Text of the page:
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Hungary held a “historic” election on April 3, and “when we decide about the future for the whole nation, each member should be given the opportunity to participate in the process,” Foreign Minister Péter Szijjártó said in Lendava (Lendva), in north-eastern Slovenia. In a joint press conference with local ethnic Hungarian leader Ferenc Horváth, Szijjártó said the outcome of the vote “held at a time of war” had been crucial not only for Hungarians living in the country but for the entire nation. Hungarians beyond the borders cast a record 318,000 mail-in votes at the election, he said. In Međimurje, the north-eastern Slovenian region with an ethnic Hungarian community, the number of votes grew by 40% from the last election to 168, he said.
He said Hungary planned to continue its regional development programme, which has so far granted a total of 2.5 billion forints (EUR 6.6m) to 651 entrepreneurs in the region, supporting investments worth 3.7 billion forints. A Hungarian-Slovenian regional development fund, which the heads of government signed earlier this year, will start operating in May. Within that framework, Hungary will pay a further 5 million euros to support the region, he said. Meanwhile, economic cooperation between the two countries jumped by 14% last year, to nearly 3 billion euros, he said.
Szijjártó congratulated Horváth, who won a preferential minority seat in the Slovenian parliament at Sunday’s election. Horváth thanked Hungary for its support during the coronavirus pandemic and in preserving the culture of Međimurje Hungarians.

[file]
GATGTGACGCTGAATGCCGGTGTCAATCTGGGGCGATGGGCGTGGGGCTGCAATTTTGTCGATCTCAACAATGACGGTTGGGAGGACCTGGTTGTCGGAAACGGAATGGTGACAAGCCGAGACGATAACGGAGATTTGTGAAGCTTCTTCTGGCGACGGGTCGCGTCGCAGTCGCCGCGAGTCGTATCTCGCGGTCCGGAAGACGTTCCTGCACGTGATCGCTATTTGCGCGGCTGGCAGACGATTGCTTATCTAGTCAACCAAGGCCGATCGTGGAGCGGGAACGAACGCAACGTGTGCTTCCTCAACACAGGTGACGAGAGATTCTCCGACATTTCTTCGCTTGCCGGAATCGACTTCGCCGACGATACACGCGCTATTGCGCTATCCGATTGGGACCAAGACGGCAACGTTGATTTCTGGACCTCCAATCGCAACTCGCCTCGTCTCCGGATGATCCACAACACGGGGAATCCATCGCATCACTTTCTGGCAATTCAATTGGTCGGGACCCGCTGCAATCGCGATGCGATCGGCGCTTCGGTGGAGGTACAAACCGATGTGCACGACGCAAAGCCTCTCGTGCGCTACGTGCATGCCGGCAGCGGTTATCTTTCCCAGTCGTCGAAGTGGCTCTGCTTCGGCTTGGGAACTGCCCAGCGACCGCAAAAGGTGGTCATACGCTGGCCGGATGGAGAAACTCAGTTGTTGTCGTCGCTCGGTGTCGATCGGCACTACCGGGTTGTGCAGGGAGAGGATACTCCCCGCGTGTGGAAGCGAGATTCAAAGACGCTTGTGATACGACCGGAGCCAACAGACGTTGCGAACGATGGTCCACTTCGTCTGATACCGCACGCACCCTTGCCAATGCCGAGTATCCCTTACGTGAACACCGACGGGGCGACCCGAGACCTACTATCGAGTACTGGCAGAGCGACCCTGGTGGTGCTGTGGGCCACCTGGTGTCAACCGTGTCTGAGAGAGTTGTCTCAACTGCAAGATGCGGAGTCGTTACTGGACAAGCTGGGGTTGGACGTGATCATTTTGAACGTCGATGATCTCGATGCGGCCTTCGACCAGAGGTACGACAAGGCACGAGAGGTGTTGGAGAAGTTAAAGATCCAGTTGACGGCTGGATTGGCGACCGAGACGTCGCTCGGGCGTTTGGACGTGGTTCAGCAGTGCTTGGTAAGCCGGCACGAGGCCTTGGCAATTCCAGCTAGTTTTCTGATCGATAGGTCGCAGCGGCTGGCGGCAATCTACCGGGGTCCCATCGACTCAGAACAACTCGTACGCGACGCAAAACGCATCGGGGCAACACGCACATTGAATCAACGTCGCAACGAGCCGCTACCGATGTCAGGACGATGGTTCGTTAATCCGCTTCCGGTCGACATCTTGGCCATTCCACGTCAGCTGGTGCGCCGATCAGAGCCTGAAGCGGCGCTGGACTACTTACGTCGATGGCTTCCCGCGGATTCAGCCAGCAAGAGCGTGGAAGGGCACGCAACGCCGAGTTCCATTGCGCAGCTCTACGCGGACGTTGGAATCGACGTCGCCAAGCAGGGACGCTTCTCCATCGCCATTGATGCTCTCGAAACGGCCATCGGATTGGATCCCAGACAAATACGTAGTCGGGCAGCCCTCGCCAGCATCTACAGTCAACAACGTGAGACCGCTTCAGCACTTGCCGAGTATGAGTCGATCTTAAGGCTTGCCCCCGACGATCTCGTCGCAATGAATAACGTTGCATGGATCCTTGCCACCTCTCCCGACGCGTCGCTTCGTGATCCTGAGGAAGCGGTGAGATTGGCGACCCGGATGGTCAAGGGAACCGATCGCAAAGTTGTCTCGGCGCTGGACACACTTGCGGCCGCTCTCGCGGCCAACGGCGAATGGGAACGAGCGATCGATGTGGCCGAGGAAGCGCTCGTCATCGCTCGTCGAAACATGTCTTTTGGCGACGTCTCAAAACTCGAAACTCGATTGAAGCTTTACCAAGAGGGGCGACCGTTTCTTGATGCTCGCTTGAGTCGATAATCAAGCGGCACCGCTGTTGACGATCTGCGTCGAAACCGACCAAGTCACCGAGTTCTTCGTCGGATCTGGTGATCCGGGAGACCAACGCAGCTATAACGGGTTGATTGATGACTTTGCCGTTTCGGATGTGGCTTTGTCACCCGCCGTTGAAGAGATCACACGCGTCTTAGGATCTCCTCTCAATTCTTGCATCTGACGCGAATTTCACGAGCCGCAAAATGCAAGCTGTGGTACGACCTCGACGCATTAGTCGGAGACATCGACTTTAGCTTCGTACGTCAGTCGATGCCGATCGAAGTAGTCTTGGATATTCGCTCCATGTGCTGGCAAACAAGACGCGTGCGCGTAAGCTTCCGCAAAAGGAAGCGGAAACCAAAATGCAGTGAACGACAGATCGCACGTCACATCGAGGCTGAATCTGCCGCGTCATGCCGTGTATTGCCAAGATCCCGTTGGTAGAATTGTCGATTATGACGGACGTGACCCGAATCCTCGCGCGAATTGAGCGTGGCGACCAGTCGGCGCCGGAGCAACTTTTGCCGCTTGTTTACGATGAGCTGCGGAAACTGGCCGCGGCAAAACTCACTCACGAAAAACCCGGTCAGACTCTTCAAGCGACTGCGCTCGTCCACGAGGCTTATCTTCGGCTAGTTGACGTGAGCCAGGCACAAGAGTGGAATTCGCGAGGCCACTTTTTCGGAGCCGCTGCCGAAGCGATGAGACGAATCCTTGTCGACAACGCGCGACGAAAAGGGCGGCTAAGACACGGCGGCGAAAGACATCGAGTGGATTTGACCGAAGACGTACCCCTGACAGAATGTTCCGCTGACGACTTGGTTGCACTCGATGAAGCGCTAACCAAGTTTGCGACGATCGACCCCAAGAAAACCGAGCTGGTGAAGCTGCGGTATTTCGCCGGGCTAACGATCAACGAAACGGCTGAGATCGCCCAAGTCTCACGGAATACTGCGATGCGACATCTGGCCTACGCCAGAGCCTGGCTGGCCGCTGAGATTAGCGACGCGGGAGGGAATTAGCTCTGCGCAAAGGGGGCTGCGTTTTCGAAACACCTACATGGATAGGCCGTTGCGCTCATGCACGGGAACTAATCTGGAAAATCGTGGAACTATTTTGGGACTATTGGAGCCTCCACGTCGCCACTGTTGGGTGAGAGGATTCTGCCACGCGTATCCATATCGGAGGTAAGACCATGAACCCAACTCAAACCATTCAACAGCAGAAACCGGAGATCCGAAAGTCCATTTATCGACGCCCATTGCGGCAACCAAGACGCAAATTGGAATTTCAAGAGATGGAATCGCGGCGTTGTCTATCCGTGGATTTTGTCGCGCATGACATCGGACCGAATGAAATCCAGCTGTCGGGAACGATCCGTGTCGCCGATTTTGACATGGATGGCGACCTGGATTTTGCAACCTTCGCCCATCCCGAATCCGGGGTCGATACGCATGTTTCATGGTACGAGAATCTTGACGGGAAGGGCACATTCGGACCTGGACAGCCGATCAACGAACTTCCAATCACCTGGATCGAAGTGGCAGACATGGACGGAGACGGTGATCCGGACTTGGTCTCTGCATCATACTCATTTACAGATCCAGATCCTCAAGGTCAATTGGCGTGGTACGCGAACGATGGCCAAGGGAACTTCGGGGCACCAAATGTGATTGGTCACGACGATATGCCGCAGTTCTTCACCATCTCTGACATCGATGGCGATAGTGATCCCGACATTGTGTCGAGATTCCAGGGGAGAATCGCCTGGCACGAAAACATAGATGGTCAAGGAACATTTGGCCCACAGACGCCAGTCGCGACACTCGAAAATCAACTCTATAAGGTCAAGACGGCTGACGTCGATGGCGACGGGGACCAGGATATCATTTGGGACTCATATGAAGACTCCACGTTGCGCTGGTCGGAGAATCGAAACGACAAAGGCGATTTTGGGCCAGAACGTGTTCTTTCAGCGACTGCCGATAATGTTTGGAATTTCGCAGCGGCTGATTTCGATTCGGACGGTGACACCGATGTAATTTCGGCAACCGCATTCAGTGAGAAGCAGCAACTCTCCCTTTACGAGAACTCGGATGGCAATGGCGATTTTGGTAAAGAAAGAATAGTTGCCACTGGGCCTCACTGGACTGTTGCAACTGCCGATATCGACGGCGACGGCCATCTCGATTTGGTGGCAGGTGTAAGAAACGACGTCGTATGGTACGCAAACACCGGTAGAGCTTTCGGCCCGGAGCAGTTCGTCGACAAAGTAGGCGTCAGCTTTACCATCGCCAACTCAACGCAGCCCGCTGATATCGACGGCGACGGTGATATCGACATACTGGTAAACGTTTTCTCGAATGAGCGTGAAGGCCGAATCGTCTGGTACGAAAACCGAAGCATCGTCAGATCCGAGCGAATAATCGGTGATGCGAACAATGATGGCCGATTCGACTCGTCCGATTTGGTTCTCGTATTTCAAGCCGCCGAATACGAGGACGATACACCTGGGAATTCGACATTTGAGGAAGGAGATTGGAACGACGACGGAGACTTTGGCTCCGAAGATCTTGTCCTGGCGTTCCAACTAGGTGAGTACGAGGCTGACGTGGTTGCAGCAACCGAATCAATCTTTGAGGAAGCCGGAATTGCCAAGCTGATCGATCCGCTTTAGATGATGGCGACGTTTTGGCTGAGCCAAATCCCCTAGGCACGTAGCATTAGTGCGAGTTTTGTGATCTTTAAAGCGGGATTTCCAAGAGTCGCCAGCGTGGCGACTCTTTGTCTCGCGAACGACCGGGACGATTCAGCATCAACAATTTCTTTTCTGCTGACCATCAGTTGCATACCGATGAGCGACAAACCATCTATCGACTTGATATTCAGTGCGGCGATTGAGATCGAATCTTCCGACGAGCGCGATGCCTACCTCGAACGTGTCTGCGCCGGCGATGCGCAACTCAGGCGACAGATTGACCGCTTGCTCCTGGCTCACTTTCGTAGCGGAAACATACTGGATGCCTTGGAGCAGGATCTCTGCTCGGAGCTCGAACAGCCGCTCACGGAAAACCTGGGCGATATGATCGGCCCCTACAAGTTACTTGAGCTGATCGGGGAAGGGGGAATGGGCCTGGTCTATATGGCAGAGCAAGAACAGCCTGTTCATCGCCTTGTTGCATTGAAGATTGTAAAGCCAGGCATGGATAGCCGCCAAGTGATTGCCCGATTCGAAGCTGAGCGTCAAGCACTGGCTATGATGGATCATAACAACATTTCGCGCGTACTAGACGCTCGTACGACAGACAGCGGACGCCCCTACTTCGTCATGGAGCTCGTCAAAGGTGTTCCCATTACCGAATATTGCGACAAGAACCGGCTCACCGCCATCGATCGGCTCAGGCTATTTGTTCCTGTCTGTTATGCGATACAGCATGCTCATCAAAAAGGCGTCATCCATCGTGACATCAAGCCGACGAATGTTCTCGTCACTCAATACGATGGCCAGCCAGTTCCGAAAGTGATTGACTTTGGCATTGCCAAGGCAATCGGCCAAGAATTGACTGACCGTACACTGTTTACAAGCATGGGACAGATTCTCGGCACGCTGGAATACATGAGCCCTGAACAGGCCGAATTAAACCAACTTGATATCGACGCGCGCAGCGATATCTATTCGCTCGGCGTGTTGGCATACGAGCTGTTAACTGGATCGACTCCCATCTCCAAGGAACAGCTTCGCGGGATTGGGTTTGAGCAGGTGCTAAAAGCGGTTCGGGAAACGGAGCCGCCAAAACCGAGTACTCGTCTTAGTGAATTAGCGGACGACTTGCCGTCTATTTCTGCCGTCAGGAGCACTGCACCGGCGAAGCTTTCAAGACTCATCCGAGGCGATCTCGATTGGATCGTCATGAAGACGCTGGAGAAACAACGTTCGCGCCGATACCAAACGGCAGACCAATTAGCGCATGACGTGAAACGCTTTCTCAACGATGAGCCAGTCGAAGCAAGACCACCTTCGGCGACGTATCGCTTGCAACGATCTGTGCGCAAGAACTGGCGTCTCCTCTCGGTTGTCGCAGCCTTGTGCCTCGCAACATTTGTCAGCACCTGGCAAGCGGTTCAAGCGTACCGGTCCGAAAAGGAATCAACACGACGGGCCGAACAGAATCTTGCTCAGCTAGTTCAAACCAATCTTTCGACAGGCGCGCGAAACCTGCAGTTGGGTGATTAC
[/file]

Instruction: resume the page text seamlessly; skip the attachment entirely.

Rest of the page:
Regarding Hungary’s decision to pay in roubles for Russian gas following EU sanctions due to the Ukraine-Russia war, Szijjártó slammed the “international mainstream media”, which, he said, had reported the issue “with gross and shocking distortion.” The majority of western European companies importing gas to the EU pay for Russian natural gas according to the requests of the Russian state and the supplier, he said. Companies importing natural gas from Russia are opening accounts at Gazprom Bank, which is not subject to the sanctions, he said. On the company’s instructions, Gazprom Bank converts their euros to roubles and pays for the gas, he said. “It is not true that others have rejected this; they are just less open about it,” he said, calling on the media to stop casting the transaction as if Hungary had violated a joint European stance by agreeing to it. “We can have a political discussion about needing other energy resources and about the importance of independence from Russian natural gas, but we cannot buy gas on an ideological or philosophical basis; it’s a physical process,” he said. Ensuring Hungary’s energy security is a priority for the government, and Hungary is dependent on Russia for “physical, geographical and infrastructural reasons”, he said. “If we could import from elsewhere, we would do so, but that would require discovering new gas fields and building new pipelines,” he said. “We cannot heat flats with political statements,” he added.